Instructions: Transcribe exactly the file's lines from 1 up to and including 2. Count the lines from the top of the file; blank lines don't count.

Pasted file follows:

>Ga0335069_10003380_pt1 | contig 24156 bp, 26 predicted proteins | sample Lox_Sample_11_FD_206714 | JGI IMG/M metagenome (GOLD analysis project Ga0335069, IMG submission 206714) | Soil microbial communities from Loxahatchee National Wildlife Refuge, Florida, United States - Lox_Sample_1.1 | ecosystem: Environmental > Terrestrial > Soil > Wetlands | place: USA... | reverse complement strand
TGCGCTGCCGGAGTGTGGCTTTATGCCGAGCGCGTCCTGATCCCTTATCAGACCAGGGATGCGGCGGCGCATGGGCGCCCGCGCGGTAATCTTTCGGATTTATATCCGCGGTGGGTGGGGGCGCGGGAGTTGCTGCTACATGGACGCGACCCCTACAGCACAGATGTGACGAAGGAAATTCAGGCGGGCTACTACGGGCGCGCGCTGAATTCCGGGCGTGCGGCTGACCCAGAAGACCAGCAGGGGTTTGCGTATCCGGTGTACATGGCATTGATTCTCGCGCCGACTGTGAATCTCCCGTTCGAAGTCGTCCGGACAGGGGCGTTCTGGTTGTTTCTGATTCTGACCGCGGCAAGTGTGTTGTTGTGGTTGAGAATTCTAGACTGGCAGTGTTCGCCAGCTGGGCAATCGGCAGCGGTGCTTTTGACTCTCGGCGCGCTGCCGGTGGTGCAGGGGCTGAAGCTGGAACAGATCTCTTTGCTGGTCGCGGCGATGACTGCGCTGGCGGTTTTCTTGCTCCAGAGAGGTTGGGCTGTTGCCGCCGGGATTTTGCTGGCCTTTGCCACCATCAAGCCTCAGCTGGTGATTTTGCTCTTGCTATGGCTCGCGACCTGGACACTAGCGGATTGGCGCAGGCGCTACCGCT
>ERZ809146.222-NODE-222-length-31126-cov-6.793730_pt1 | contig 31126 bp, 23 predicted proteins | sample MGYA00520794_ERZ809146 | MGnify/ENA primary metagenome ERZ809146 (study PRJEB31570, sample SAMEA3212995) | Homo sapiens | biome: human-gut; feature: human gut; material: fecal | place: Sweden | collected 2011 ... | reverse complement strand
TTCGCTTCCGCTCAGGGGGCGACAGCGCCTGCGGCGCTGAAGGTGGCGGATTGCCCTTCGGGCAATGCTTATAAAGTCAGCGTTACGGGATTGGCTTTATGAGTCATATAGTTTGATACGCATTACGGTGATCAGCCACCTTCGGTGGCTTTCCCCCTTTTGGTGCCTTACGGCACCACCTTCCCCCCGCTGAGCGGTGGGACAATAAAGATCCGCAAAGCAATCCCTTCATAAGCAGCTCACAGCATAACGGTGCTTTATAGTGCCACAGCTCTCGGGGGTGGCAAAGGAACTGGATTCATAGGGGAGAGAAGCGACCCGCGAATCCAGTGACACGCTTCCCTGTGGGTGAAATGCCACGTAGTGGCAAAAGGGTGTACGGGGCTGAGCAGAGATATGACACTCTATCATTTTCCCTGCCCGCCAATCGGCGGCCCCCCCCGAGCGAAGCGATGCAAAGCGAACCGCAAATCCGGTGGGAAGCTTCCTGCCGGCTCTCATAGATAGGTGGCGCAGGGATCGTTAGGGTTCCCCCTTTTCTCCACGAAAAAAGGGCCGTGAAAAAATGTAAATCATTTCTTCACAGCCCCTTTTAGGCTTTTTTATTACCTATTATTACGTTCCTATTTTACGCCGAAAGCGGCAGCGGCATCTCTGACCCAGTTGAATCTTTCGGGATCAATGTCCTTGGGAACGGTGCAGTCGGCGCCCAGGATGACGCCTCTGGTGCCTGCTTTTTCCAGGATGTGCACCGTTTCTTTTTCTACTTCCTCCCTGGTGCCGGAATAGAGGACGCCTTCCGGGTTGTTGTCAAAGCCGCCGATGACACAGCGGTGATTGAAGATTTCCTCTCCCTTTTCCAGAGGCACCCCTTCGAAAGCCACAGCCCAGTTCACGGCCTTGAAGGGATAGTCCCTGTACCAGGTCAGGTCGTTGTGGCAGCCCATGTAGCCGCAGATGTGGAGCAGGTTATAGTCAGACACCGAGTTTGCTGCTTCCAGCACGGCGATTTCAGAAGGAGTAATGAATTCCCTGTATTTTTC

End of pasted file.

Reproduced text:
>Ga0335069_10003380_pt1 | contig 24156 bp, 26 predicted proteins | sample Lox_Sample_11_FD_206714 | JGI IMG/M metagenome (GOLD analysis project Ga0335069, IMG submission 206714) | Soil microbial communities from Loxahatchee National Wildlife Refuge, Florida, United States - Lox_Sample_1.1 | ecosystem: Environmental > Terrestrial > Soil > Wetlands | place: USA... | reverse complement strand
TGCGCTGCCGGAGTGTGGCTTTATGCCGAGCGCGTCCTGATCCCTTATCAGACCAGGGATGCGGCGGCGCATGGGCGCCCGCGCGGTAATCTTTCGGATTTATATCCGCGGTGGGTGGGGGCGCGGGAGTTGCTGCTACATGGACGCGACCCCTACAGCACAGATGTGACGAAGGAAATTCAGGCGGGCTACTACGGGCGCGCGCTGAATTCCGGGCGTGCGGCTGACCCAGAAGACCAGCAGGGGTTTGCGTATCCGGTGTACATGGCATTGATTCTCGCGCCGACTGTGAATCTCCCGTTCGAAGTCGTCCGGACAGGGGCGTTCTGGTTGTTTCTGATTCTGACCGCGGCAAGTGTGTTGTTGTGGTTGAGAATTCTAGACTGGCAGTGTTCGCCAGCTGGGCAATCGGCAGCGGTGCTTTTGACTCTCGGCGCGCTGCCGGTGGTGCAGGGGCTGAAGCTGGAACAGATCTCTTTGCTGGTCGCGGCGATGACTGCGCTGGCGGTTTTCTTGCTCCAGAGAGGTTGGGCTGTTGCCGCCGGGATTTTGCTGGCCTTTGCCACCATCAAGCCTCAGCTGGTGATTTTGCTCTTGCTATGGCTCGCGACCTGGACACTAGCGGATTGGCGCAGGCGCTACCGCT